French film star and celebrity animal rights activist Brigitte Bardot has appealed to the European Union to ban the “barbaric practice” of force-feeding ducks and geese to make seasonal delicacy foie gras.
According to the Fondation Brigitte Bardot, the 80-year-old former movie icon has the support of Danish Agriculture Minister Dan Jorgensen who has lodged a formal appeal with the EU Commission to impose a ban.
In an open letter to the EU’s Health Commissioner Vytenis Andriukaitis, Bardot pointed out that a number of EU states had already banned force-feeding of animals, and it was “time to harmonise laws against this cruel and barbaric practice which goes against European values of promoting animal welfare.”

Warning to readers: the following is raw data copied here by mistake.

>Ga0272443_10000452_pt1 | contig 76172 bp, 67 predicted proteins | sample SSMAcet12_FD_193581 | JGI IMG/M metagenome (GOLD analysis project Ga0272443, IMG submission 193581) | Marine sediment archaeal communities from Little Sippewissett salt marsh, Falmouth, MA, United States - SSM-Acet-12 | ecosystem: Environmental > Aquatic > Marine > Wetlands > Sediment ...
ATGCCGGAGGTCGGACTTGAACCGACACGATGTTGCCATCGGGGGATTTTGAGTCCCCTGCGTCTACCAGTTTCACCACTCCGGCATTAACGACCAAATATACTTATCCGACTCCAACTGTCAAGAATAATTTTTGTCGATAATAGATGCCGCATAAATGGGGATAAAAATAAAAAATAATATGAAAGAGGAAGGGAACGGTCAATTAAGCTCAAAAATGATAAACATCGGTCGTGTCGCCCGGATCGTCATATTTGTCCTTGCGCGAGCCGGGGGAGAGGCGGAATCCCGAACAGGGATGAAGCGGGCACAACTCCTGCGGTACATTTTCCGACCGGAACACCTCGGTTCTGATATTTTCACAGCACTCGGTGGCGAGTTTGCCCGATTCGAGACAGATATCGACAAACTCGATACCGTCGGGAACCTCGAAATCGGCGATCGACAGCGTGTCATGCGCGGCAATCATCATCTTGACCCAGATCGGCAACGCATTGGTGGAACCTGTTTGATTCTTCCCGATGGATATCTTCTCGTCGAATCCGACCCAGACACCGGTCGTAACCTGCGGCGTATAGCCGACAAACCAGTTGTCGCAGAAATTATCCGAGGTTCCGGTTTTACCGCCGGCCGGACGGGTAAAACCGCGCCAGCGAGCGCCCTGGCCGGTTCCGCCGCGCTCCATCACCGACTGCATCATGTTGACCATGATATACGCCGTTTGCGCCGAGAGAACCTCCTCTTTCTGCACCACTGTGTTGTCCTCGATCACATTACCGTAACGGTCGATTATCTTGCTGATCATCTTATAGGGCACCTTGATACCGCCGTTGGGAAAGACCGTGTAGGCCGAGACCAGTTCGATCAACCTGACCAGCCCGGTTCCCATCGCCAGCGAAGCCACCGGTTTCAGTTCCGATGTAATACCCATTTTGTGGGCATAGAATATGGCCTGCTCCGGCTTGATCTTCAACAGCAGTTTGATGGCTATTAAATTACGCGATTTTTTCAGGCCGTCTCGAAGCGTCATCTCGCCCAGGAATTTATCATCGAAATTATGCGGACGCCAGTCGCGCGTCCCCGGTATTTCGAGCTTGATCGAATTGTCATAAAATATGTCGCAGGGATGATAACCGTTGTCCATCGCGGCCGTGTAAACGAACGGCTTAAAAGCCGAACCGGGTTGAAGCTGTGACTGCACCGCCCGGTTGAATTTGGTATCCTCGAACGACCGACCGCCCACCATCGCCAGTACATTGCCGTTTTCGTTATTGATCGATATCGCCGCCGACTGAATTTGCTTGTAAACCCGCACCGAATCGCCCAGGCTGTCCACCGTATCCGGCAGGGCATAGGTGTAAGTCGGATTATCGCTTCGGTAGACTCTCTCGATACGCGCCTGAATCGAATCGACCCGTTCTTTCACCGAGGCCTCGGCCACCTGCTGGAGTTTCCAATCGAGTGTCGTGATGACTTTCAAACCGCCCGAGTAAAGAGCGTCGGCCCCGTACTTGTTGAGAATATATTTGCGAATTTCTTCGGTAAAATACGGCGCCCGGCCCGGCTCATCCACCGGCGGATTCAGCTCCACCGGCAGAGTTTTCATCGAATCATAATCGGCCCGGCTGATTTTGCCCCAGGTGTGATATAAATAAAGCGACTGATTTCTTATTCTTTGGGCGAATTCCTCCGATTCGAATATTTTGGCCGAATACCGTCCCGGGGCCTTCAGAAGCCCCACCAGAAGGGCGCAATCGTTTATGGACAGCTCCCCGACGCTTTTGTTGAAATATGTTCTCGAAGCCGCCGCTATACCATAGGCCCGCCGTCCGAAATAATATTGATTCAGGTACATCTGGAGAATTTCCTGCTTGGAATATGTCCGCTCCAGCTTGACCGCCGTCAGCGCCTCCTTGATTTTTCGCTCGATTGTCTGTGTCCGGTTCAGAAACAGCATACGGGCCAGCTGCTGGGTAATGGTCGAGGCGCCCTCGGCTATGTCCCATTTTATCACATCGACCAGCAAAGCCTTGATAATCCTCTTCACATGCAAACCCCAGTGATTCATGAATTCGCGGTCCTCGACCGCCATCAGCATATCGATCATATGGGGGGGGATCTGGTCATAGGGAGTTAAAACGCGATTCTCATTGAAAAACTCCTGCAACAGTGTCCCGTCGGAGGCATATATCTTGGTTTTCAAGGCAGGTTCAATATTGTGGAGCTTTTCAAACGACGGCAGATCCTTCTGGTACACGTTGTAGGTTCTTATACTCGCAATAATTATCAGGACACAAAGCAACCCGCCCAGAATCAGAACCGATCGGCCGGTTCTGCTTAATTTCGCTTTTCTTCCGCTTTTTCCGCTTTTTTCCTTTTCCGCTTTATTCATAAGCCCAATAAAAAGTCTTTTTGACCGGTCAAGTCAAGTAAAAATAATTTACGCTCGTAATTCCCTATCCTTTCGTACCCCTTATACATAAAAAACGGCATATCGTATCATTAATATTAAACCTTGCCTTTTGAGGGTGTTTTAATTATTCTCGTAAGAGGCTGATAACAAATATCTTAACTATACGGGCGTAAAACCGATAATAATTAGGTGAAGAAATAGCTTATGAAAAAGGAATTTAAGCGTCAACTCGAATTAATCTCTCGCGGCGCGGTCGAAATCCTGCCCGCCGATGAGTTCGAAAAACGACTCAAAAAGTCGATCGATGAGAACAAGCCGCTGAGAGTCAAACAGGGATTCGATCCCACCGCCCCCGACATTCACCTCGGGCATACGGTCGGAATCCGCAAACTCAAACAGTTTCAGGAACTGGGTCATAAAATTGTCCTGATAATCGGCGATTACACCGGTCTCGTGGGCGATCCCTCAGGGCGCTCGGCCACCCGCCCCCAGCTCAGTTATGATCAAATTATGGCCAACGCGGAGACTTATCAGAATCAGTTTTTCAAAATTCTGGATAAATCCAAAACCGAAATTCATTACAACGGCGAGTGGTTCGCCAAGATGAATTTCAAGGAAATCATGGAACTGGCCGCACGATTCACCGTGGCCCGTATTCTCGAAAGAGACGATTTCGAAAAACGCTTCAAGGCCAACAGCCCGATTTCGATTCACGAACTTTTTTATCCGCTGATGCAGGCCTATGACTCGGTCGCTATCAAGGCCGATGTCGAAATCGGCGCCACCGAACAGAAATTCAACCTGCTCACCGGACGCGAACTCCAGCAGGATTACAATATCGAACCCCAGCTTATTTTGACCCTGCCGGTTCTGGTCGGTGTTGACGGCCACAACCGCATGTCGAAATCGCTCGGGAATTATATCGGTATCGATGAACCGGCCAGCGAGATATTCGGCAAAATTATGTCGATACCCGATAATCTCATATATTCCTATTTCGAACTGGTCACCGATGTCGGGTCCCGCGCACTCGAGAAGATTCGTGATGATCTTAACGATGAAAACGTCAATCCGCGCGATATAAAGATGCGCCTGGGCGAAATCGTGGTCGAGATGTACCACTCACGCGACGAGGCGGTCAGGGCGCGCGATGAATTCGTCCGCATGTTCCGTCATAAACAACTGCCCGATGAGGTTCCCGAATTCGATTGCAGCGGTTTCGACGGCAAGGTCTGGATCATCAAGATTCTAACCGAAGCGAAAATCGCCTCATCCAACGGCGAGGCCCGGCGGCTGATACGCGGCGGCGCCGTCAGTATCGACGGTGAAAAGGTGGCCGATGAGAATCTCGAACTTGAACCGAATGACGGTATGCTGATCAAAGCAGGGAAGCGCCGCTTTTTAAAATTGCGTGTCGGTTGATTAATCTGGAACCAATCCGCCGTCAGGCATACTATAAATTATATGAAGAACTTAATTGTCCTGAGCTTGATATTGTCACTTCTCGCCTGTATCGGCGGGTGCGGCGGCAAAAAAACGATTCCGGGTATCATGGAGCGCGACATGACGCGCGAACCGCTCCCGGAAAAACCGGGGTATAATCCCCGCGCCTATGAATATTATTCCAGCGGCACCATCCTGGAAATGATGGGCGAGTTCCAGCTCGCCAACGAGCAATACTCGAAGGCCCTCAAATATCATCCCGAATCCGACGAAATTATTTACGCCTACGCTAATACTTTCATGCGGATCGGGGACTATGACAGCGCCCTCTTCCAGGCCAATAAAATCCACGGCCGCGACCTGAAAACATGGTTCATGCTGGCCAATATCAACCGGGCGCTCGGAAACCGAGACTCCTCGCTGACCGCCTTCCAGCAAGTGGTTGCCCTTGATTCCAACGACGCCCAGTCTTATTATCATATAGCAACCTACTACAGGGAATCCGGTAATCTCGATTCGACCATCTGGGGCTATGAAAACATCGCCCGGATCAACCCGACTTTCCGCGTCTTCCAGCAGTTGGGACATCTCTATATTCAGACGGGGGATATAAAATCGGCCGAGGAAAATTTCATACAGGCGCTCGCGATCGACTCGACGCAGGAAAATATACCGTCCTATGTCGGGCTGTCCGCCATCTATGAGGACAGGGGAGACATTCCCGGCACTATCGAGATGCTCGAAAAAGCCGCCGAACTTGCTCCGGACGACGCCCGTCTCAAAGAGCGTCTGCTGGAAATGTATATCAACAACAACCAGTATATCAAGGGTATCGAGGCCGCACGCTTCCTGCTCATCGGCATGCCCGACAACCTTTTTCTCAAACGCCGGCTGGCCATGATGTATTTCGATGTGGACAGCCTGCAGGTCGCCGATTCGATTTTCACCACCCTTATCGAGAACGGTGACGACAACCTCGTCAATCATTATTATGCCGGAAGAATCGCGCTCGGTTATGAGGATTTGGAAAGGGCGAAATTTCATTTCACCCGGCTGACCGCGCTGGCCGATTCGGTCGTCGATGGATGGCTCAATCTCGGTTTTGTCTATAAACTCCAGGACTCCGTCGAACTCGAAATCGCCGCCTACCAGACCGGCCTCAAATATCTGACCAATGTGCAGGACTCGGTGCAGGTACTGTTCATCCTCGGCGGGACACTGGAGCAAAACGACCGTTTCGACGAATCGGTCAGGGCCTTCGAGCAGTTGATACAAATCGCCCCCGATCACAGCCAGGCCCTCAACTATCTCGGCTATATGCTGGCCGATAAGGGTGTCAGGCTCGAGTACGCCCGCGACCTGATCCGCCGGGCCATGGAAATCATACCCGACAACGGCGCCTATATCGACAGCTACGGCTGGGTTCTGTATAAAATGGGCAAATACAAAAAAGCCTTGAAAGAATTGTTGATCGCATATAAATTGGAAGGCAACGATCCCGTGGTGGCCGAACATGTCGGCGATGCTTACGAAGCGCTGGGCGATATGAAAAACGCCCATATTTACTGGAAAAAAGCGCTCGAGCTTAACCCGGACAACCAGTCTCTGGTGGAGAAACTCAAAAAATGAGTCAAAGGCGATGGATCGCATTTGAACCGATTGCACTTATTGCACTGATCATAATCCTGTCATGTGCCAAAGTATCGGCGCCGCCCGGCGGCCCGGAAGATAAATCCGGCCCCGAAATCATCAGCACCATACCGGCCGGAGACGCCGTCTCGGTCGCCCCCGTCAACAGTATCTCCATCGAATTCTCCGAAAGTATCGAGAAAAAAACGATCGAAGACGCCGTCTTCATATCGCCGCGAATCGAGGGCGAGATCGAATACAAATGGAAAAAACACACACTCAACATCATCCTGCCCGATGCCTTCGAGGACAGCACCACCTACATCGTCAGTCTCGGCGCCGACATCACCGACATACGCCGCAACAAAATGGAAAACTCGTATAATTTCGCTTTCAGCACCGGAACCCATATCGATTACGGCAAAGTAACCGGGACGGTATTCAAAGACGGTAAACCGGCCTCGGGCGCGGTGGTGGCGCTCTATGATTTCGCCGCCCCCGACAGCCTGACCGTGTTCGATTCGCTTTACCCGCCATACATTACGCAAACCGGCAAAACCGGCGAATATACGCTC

Foie Gras, which translates as “fat liver”, is protected under French law as “belonging to the protected cultural and gastronomical heritage of France”. France produces around 80 percent of the world’s foie gras.
Denmark, Germany and Finland have banned force-feeding, or “gavage”, which involves introducing a tube into the throat of ducks and geese to force an unnaturally large high-starch mixture into their stomachs.
In 2012, California banned both the production and sale of the delicacy.
Foie Gras, a traditional part of French Christmas fare, remains hugely popular in France, even if a majority of the population disapproves of the gavage process.
An OpinionWay poll in December showed that 47 percent of French people polled – and 57 percent of women – were against force-feeding of animals, although just 27 percent said they would refuse to buy foie gras on ethical grounds.
Date created : 2014-12-24